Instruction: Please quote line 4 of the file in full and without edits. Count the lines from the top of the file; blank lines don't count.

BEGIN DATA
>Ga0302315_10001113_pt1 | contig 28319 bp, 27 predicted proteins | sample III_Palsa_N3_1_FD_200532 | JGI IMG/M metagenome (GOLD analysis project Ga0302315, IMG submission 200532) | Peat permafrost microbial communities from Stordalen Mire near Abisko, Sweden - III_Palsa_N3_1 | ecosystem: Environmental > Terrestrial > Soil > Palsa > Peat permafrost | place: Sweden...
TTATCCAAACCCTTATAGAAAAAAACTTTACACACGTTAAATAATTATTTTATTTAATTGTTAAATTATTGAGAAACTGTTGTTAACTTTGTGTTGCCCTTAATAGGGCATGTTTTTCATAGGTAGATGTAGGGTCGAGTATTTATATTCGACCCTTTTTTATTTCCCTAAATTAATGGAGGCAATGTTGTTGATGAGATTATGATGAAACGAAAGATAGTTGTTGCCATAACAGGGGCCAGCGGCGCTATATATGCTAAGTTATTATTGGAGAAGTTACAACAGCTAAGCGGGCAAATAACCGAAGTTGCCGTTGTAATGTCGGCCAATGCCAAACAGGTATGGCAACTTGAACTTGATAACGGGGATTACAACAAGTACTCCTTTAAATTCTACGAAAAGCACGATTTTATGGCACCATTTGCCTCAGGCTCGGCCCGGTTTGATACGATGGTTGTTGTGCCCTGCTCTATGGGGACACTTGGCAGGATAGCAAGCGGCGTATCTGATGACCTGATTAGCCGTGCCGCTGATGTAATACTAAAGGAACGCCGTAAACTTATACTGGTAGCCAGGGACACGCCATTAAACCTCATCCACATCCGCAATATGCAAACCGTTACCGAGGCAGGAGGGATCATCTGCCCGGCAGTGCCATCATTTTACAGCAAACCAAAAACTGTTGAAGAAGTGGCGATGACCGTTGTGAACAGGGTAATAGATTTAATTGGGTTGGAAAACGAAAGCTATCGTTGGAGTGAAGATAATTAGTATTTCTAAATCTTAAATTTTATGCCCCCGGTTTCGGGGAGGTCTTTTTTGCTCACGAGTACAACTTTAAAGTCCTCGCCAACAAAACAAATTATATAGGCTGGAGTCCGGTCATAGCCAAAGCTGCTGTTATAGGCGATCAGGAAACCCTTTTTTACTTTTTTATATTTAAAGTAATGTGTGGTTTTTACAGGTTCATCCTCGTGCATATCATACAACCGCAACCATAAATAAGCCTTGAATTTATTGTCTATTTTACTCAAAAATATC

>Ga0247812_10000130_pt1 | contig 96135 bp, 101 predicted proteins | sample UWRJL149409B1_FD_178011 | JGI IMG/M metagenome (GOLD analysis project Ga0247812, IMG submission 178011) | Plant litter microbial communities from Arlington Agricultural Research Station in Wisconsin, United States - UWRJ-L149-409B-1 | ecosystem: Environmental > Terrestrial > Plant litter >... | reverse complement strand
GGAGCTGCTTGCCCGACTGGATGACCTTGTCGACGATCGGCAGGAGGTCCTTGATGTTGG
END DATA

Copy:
GGAGCTGCTTGCCCGACTGGATGACCTTGTCGACGATCGGCAGGAGGTCCTTGATGTTGG